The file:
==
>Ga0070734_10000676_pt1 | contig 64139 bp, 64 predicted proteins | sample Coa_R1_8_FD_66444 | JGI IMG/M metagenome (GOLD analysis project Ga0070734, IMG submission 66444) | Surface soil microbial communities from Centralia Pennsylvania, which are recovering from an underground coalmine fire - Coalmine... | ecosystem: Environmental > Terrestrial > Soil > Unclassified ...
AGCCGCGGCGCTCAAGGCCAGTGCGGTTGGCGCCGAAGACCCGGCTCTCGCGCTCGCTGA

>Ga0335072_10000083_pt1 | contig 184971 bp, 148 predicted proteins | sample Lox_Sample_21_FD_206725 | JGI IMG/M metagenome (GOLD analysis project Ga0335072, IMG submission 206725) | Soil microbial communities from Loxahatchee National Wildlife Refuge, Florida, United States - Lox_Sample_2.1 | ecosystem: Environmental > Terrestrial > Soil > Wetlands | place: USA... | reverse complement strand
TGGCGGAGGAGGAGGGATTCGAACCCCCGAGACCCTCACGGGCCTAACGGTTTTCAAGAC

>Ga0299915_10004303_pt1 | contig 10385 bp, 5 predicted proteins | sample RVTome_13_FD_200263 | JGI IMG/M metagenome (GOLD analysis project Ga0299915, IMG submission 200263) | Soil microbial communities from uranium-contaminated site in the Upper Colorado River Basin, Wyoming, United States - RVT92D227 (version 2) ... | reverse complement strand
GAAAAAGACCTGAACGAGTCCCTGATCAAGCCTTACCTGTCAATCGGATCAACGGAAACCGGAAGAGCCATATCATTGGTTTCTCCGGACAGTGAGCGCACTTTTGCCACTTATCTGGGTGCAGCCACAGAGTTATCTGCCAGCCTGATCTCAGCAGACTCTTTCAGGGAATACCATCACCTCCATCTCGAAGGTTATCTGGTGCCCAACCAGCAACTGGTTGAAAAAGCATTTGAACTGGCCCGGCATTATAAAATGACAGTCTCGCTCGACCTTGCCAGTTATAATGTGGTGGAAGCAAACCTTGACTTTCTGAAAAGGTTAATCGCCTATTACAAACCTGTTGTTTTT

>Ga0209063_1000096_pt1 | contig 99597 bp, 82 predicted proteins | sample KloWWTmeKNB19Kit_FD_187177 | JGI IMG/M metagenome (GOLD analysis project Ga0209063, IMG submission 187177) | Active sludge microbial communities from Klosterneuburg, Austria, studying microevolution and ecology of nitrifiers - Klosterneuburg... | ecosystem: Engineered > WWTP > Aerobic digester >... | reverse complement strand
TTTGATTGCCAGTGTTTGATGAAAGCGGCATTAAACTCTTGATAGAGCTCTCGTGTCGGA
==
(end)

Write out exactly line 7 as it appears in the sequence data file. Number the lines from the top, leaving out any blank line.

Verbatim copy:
>Ga0209063_1000096_pt1 | contig 99597 bp, 82 predicted proteins | sample KloWWTmeKNB19Kit_FD_187177 | JGI IMG/M metagenome (GOLD analysis project Ga0209063, IMG submission 187177) | Active sludge microbial communities from Klosterneuburg, Austria, studying microevolution and ecology of nitrifiers - Klosterneuburg... | ecosystem: Engineered > WWTP > Aerobic digester >... | reverse complement strand